In its biggest religious freedom case of the year, the US Supreme Court ruled Monday in favor of a conservative Lutheran congregation seeking a state grant for improving its playground. New Justice Neil Gorsuch sided with the majority in the 7–2 vote.

The landmark decision in Trinity Lutheran Church v. Comer addresses the religious freedom principles at the core of the First Amendment and potentially paves the way for certain government funding for religious institutions (such as school choice vouchers), an issue the court hasn’t ruled on since 2000.

“The express discrimination against religious exercise here is not the denial of a grant, but rather the refusal to allow the Church—solely because it is a church—to compete with secular organizations for a grant,” wrote Chief Justice John Roberts, in the court’s opinion, from which Justices Sonya Sotomayor and Ruth Bader Ginsburg dissented. “In this case, there is no dispute that Trinity Lutheran is put to the choice between being a church and receiving a government benefit. The rule is simple: No churches need apply.”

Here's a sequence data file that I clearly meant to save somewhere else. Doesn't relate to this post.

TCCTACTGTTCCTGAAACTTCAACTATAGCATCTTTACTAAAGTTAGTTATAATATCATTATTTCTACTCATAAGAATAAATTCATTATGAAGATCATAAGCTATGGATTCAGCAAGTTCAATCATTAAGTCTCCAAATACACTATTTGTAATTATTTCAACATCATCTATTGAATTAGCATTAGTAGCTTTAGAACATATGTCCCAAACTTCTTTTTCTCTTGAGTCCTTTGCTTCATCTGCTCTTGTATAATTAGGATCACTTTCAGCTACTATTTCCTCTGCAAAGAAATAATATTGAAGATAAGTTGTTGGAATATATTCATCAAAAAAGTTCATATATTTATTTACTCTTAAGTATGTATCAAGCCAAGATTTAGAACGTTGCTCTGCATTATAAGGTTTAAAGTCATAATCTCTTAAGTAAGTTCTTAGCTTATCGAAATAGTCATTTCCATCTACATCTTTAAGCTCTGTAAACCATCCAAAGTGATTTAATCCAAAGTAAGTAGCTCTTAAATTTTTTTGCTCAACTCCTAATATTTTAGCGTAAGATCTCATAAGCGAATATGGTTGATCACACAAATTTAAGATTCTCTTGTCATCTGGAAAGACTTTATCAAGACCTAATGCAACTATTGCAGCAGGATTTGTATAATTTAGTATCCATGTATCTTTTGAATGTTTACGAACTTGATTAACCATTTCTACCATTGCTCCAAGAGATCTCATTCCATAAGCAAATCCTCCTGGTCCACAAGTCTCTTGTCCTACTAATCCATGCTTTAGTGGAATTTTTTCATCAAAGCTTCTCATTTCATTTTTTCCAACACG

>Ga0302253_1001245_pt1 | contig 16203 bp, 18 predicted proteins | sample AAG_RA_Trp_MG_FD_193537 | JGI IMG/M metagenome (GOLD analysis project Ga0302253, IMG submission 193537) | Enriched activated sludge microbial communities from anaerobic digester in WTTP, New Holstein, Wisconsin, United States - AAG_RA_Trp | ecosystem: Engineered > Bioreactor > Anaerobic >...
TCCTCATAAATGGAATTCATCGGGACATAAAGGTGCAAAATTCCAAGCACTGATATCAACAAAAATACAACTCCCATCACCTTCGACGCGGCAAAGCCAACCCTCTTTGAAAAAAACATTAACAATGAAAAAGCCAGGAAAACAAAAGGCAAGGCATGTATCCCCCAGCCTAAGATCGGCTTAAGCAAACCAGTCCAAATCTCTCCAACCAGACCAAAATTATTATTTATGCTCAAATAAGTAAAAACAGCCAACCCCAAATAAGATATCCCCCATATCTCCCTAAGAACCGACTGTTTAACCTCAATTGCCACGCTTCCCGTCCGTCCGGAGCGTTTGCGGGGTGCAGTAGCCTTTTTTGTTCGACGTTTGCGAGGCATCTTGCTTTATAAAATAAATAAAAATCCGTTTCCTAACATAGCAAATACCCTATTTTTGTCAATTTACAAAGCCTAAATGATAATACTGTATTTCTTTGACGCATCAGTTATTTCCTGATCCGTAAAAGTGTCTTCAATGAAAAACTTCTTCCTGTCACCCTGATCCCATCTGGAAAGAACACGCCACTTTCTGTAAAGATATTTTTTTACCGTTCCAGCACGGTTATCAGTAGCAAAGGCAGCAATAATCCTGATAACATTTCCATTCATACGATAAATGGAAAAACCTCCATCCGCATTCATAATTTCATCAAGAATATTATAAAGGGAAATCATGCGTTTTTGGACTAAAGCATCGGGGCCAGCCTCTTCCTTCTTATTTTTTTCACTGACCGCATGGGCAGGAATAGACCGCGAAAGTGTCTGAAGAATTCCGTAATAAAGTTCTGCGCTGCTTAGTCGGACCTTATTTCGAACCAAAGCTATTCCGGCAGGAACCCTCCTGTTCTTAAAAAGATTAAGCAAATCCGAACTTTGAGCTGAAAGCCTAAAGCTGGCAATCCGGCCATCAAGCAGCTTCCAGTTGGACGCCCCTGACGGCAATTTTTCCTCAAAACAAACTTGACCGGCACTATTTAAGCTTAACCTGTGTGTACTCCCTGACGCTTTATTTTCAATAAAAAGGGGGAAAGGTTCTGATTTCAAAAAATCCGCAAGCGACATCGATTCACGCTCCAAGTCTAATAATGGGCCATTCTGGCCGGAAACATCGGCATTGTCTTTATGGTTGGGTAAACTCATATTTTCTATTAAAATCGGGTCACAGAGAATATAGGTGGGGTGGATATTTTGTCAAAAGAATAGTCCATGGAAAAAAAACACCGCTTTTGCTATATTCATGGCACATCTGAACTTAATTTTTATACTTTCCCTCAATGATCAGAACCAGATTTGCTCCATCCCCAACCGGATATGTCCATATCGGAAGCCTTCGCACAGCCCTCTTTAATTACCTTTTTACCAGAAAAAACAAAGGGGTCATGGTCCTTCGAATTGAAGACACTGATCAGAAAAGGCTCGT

The case was about more than the playground resurfacing grant in question—especially since Missouri’s state government had already amended the program to include religious groups. Instead, the Trinity Lutheran playground dispute pitted religious freedom against the separation of church and state.

“It's a strong win for equal participation of religion, and free religious choice, in government benefits,” said Thomas Berg, a church-state expert at the University of St. Thomas law school in Minneapolis. “This is the first time the court has held that a religious organization, indeed ...

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